To put a new twist on an old saying,
"If at first you do succeed, try, try again."
That must be the motto around the Show Palace Dinner Theatre these days, because they're doing the same show for the third time in less than 10 years — so far, with increasing success.
It's the little musical with the big songs, Forever Plaid, a fantasy about four clean-cut, clean-living young men who form a singing group in the 1950s, are killed in a car wreck on their way to their first big gig, and, decades later, are allowed to return from their heavenly plane to perform that show for one big night.
With tight harmonies and songs like Three Coins in the Fountain, Love Is a Many Splendored Thing and the definitive Perry Como song, Catch a Falling Star, the show itself has become a theater classic. Toss in a spoof of The Ed Sullivan Show and good-natured gibes at high school nerds, and you can't lose, especially with people who know who Topo Gigio and Jose Jimenez are.
The Show Palace did the show in 1999, and it was a roaring success. When they did it again in 2001, even more people showed up, some seeing it for the fourth, fifth or sixth time.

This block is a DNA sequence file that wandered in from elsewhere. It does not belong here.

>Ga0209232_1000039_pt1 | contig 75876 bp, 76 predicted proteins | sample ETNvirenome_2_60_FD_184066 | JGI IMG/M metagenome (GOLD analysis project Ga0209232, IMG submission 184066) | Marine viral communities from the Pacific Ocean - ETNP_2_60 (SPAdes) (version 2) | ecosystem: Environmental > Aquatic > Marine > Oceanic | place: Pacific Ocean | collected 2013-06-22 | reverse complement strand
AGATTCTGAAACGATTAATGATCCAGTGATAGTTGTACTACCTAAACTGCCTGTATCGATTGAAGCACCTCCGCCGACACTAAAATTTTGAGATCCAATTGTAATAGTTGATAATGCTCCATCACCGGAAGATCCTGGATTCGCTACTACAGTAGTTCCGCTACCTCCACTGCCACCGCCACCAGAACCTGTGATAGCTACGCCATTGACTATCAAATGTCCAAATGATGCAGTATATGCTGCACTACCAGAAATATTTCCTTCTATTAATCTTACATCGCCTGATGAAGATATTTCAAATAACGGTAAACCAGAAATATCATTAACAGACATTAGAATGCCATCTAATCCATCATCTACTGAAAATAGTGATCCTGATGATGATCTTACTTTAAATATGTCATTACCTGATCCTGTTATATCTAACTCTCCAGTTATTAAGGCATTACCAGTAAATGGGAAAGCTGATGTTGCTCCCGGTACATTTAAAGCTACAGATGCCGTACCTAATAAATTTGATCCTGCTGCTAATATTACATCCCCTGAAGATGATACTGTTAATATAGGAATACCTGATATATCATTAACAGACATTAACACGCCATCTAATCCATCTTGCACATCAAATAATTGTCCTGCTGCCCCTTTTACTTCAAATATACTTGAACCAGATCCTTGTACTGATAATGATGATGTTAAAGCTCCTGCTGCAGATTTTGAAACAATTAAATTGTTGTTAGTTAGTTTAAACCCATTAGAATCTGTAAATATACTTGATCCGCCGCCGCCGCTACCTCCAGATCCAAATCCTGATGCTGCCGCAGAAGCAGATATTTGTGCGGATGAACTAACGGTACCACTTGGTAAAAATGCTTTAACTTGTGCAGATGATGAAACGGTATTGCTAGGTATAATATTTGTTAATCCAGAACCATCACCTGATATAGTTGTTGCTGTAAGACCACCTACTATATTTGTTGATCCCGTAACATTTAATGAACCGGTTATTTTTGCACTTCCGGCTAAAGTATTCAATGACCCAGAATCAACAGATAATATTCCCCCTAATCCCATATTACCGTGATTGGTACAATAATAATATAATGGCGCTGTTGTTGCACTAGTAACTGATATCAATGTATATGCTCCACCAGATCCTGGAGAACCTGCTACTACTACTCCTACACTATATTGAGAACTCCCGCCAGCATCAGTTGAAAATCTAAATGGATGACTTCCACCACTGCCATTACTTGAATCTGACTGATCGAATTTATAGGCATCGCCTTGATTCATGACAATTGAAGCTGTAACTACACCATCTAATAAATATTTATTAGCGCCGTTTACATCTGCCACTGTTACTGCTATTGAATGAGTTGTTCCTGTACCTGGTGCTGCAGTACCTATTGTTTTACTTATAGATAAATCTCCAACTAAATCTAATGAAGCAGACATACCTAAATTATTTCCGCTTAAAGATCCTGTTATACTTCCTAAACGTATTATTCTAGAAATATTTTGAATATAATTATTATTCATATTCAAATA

Preopening sales numbers indicate that the upcoming presentation of the show, June 6-July 27, may set a new attendance record, according to Show Palace owner/producer Nick Sessa.
"People just love this show," he said.
Former Show Palace artistic director Steven Flaa is returning to play Sparky, the ambitious one, for the third time locally and 11th time in his career. He'll also direct and choreograph the show.
Flaa has most recently been in The Pirates of Penzance at American Stage in the Park and done other roles at the Golden Apple and Florida Studio Theatre's Cabaret in Sarasota, the Venice Little Theatre and the Show Palace.
Two other Plaid veterans, Darrel Blackburn and Jonathan Harrison, will play Smudge, the group clown, and Frankie, the group crooner, respectively, while Yurief Rodriguez makes his Show Palace and Plaid debut as Jinx, the one with recurrent nosebleed.
Blackburn has played in Broadway tours of The Scarlet Pimpernel and The Who's Tommy, European tours of The Rocky Horror Show, and regional tours of various shows with Phyllis Diller, Cathy Rigby and Jamie Farr.
Harrison spent five years with the Tampa Bay Performing Arts Center Highlights performing group, playing Seymour in Little Shop of Horrors and Frankie in three editions of Plaid at TBPAC's Jaeb Theatre.
Rodriguez, whose permanent base is New York City, has been in Ragtime, Man of La Mancha and Camelot, among others.
Accompanying the Plaids on stage will be Show Palace musical director Gary Wyatt, who, with his late partner Joe Camper, has written several musical revues, and bass player Irving Goldberg, who has played for productions of the Broadway shows Chicago, The Producers, Annie, Sweet Charity, Ain't Misbehavin', Peter Pan and Spamalot.